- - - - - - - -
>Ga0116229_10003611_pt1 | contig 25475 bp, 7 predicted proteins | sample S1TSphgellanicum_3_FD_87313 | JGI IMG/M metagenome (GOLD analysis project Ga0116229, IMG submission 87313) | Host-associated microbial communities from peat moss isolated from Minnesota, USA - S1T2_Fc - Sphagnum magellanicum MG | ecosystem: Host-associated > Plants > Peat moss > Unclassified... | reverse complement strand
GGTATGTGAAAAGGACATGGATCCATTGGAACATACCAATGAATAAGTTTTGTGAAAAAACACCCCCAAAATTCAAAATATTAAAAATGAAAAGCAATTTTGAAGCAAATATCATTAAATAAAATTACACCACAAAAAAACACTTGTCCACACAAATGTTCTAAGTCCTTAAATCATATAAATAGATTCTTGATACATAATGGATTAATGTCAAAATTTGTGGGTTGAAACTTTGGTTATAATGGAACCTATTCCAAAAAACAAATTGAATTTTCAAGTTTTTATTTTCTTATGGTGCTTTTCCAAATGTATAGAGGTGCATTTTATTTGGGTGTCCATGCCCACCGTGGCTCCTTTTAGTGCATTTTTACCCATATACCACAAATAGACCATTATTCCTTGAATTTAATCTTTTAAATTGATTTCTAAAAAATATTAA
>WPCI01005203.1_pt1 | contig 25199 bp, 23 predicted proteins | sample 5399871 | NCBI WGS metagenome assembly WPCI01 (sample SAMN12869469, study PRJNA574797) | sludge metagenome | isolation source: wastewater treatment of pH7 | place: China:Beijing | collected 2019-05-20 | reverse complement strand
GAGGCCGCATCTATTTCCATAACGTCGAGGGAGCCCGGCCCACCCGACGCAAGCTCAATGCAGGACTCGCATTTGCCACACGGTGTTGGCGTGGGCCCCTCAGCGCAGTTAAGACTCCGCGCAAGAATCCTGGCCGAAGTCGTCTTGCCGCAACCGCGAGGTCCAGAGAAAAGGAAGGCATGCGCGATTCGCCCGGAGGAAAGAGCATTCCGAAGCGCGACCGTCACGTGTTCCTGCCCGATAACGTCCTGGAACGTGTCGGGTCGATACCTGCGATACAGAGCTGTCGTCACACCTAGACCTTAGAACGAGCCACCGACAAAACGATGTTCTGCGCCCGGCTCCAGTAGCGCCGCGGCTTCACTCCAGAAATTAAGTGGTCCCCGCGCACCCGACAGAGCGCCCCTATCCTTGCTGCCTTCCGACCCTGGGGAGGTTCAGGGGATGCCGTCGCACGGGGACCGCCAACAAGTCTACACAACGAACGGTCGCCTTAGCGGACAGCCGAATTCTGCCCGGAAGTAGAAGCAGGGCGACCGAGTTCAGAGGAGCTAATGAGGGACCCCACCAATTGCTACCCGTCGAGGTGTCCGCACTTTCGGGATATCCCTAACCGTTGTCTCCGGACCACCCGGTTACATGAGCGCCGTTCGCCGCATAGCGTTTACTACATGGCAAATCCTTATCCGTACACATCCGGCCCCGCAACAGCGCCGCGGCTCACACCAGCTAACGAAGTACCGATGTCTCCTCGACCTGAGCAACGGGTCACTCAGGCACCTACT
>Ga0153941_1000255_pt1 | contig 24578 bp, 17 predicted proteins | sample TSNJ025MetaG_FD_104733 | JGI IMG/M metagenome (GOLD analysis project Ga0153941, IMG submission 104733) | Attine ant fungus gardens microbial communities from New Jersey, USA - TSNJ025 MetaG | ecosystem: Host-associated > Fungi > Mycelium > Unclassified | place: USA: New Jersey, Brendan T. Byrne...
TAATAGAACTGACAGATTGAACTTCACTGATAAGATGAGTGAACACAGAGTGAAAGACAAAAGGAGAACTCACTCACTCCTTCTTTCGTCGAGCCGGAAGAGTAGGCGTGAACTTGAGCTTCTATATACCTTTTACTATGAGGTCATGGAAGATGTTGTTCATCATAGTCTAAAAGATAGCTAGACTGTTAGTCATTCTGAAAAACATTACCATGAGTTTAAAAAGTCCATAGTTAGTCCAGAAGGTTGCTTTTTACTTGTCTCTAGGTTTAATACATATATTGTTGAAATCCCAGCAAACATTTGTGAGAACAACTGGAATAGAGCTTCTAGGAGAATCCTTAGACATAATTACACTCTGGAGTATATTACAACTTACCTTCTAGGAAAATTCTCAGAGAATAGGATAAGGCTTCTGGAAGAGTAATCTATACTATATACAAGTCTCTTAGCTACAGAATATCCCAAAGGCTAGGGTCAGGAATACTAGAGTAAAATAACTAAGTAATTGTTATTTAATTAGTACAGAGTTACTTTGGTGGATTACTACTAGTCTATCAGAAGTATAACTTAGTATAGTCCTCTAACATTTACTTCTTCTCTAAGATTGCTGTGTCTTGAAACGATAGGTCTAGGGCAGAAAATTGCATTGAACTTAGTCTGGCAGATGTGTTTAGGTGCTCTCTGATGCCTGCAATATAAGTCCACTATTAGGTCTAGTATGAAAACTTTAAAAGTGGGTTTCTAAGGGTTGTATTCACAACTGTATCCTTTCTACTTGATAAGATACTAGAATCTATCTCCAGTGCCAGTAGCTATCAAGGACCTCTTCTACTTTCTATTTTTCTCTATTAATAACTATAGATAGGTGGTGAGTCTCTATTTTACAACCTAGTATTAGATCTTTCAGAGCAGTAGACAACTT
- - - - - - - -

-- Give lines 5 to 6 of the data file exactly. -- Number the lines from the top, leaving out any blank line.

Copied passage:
>Ga0153941_1000255_pt1 | contig 24578 bp, 17 predicted proteins | sample TSNJ025MetaG_FD_104733 | JGI IMG/M metagenome (GOLD analysis project Ga0153941, IMG submission 104733) | Attine ant fungus gardens microbial communities from New Jersey, USA - TSNJ025 MetaG | ecosystem: Host-associated > Fungi > Mycelium > Unclassified | place: USA: New Jersey, Brendan T. Byrne...
TAATAGAACTGACAGATTGAACTTCACTGATAAGATGAGTGAACACAGAGTGAAAGACAAAAGGAGAACTCACTCACTCCTTCTTTCGTCGAGCCGGAAGAGTAGGCGTGAACTTGAGCTTCTATATACCTTTTACTATGAGGTCATGGAAGATGTTGTTCATCATAGTCTAAAAGATAGCTAGACTGTTAGTCATTCTGAAAAACATTACCATGAGTTTAAAAAGTCCATAGTTAGTCCAGAAGGTTGCTTTTTACTTGTCTCTAGGTTTAATACATATATTGTTGAAATCCCAGCAAACATTTGTGAGAACAACTGGAATAGAGCTTCTAGGAGAATCCTTAGACATAATTACACTCTGGAGTATATTACAACTTACCTTCTAGGAAAATTCTCAGAGAATAGGATAAGGCTTCTGGAAGAGTAATCTATACTATATACAAGTCTCTTAGCTACAGAATATCCCAAAGGCTAGGGTCAGGAATACTAGAGTAAAATAACTAAGTAATTGTTATTTAATTAGTACAGAGTTACTTTGGTGGATTACTACTAGTCTATCAGAAGTATAACTTAGTATAGTCCTCTAACATTTACTTCTTCTCTAAGATTGCTGTGTCTTGAAACGATAGGTCTAGGGCAGAAAATTGCATTGAACTTAGTCTGGCAGATGTGTTTAGGTGCTCTCTGATGCCTGCAATATAAGTCCACTATTAGGTCTAGTATGAAAACTTTAAAAGTGGGTTTCTAAGGGTTGTATTCACAACTGTATCCTTTCTACTTGATAAGATACTAGAATCTATCTCCAGTGCCAGTAGCTATCAAGGACCTCTTCTACTTTCTATTTTTCTCTATTAATAACTATAGATAGGTGGTGAGTCTCTATTTTACAACCTAGTATTAGATCTTTCAGAGCAGTAGACAACTT